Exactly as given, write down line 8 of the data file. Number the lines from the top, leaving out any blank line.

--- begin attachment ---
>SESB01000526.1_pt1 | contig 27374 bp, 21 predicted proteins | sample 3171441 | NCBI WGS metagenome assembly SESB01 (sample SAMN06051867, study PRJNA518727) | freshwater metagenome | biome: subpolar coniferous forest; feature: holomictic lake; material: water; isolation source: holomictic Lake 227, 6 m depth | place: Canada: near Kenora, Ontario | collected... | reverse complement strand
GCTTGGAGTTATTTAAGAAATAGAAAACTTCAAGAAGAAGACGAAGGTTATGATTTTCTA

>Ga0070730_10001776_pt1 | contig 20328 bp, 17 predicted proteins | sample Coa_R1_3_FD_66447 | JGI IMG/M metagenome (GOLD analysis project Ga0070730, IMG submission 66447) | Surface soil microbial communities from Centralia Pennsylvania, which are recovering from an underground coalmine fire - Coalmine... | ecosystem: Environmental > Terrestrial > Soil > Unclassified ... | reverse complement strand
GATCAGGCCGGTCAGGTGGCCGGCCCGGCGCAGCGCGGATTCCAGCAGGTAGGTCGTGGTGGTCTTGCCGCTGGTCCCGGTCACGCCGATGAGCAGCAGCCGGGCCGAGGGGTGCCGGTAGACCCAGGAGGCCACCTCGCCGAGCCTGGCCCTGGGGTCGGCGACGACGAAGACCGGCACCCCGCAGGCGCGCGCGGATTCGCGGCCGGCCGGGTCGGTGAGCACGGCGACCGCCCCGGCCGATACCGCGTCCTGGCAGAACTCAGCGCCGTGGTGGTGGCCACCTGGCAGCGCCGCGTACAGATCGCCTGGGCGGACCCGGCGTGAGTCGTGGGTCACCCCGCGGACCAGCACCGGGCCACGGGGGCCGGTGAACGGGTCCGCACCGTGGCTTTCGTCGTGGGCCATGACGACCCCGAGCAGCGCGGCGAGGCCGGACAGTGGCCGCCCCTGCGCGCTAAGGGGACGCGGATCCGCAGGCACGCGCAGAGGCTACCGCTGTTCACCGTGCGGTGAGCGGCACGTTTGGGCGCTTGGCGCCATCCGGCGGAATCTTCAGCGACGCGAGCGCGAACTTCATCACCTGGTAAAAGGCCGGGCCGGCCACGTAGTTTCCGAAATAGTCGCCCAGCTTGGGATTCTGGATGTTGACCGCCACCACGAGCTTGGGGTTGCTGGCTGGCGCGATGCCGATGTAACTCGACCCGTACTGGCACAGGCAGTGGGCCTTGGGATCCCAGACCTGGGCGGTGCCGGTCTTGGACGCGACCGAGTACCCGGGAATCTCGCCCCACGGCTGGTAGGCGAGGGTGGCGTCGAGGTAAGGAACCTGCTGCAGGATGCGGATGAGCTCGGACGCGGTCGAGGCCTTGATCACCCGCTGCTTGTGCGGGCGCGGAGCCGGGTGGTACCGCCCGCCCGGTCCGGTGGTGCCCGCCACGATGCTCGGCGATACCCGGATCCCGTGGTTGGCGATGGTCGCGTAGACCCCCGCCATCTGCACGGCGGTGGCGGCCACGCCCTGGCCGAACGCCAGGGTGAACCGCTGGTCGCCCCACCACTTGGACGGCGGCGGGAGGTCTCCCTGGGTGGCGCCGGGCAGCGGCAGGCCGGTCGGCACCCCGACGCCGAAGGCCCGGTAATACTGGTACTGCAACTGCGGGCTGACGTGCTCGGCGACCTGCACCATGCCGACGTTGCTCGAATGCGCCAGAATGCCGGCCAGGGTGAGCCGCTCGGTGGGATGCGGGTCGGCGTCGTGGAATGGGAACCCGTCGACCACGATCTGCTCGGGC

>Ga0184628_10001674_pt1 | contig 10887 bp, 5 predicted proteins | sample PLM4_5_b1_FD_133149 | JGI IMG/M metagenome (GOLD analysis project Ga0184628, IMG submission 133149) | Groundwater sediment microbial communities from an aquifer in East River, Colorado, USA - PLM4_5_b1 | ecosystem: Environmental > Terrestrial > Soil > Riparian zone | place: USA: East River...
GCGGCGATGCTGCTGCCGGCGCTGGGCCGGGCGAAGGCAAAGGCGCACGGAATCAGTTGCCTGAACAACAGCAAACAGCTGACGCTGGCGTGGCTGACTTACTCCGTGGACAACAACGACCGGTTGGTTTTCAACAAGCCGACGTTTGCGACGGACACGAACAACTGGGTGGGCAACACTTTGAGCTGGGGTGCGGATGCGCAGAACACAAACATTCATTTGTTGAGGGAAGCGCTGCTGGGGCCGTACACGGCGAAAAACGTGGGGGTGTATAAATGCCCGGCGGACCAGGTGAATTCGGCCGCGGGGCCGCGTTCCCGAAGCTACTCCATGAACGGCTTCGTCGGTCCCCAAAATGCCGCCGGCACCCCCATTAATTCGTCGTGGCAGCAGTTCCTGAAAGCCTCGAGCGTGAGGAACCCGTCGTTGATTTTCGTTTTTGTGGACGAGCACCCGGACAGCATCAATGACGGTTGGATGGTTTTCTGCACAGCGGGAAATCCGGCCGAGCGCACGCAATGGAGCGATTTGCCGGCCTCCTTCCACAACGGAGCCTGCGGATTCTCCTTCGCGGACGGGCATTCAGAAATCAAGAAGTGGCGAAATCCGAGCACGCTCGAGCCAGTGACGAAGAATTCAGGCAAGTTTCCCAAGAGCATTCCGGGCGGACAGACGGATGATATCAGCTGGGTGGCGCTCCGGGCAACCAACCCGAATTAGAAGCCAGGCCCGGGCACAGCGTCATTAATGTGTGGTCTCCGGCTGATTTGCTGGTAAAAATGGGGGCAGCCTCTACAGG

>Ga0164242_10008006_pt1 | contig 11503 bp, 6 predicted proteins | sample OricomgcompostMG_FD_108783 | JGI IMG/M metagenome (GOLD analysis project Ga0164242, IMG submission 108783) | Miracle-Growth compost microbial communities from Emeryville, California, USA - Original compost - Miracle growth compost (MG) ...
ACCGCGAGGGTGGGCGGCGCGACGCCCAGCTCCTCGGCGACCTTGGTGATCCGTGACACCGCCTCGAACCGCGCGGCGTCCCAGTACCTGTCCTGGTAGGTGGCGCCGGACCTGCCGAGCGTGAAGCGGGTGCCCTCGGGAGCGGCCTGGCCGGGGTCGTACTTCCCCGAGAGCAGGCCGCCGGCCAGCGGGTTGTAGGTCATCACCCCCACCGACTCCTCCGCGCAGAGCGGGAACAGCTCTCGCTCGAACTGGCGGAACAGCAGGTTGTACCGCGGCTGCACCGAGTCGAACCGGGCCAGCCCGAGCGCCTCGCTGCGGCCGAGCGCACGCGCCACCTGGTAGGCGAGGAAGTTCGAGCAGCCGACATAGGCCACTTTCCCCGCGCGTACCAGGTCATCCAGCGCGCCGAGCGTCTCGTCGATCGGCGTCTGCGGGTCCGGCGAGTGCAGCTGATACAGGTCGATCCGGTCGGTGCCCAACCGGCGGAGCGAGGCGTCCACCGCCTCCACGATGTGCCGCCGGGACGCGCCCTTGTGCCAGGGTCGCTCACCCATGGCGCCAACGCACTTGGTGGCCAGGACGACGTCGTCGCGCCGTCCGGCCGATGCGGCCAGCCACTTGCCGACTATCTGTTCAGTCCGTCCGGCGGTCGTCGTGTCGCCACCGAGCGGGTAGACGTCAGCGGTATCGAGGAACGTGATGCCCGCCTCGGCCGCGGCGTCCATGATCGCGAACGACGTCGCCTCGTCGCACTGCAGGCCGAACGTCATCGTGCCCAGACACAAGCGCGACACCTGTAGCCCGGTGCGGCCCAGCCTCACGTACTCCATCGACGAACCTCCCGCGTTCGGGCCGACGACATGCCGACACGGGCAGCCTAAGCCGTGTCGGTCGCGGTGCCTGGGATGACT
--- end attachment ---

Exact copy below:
ACCGCGAGGGTGGGCGGCGCGACGCCCAGCTCCTCGGCGACCTTGGTGATCCGTGACACCGCCTCGAACCGCGCGGCGTCCCAGTACCTGTCCTGGTAGGTGGCGCCGGACCTGCCGAGCGTGAAGCGGGTGCCCTCGGGAGCGGCCTGGCCGGGGTCGTACTTCCCCGAGAGCAGGCCGCCGGCCAGCGGGTTGTAGGTCATCACCCCCACCGACTCCTCCGCGCAGAGCGGGAACAGCTCTCGCTCGAACTGGCGGAACAGCAGGTTGTACCGCGGCTGCACCGAGTCGAACCGGGCCAGCCCGAGCGCCTCGCTGCGGCCGAGCGCACGCGCCACCTGGTAGGCGAGGAAGTTCGAGCAGCCGACATAGGCCACTTTCCCCGCGCGTACCAGGTCATCCAGCGCGCCGAGCGTCTCGTCGATCGGCGTCTGCGGGTCCGGCGAGTGCAGCTGATACAGGTCGATCCGGTCGGTGCCCAACCGGCGGAGCGAGGCGTCCACCGCCTCCACGATGTGCCGCCGGGACGCGCCCTTGTGCCAGGGTCGCTCACCCATGGCGCCAACGCACTTGGTGGCCAGGACGACGTCGTCGCGCCGTCCGGCCGATGCGGCCAGCCACTTGCCGACTATCTGTTCAGTCCGTCCGGCGGTCGTCGTGTCGCCACCGAGCGGGTAGACGTCAGCGGTATCGAGGAACGTGATGCCCGCCTCGGCCGCGGCGTCCATGATCGCGAACGACGTCGCCTCGTCGCACTGCAGGCCGAACGTCATCGTGCCCAGACACAAGCGCGACACCTGTAGCCCGGTGCGGCCCAGCCTCACGTACTCCATCGACGAACCTCCCGCGTTCGGGCCGACGACATGCCGACACGGGCAGCCTAAGCCGTGTCGGTCGCGGTGCCTGGGATGACT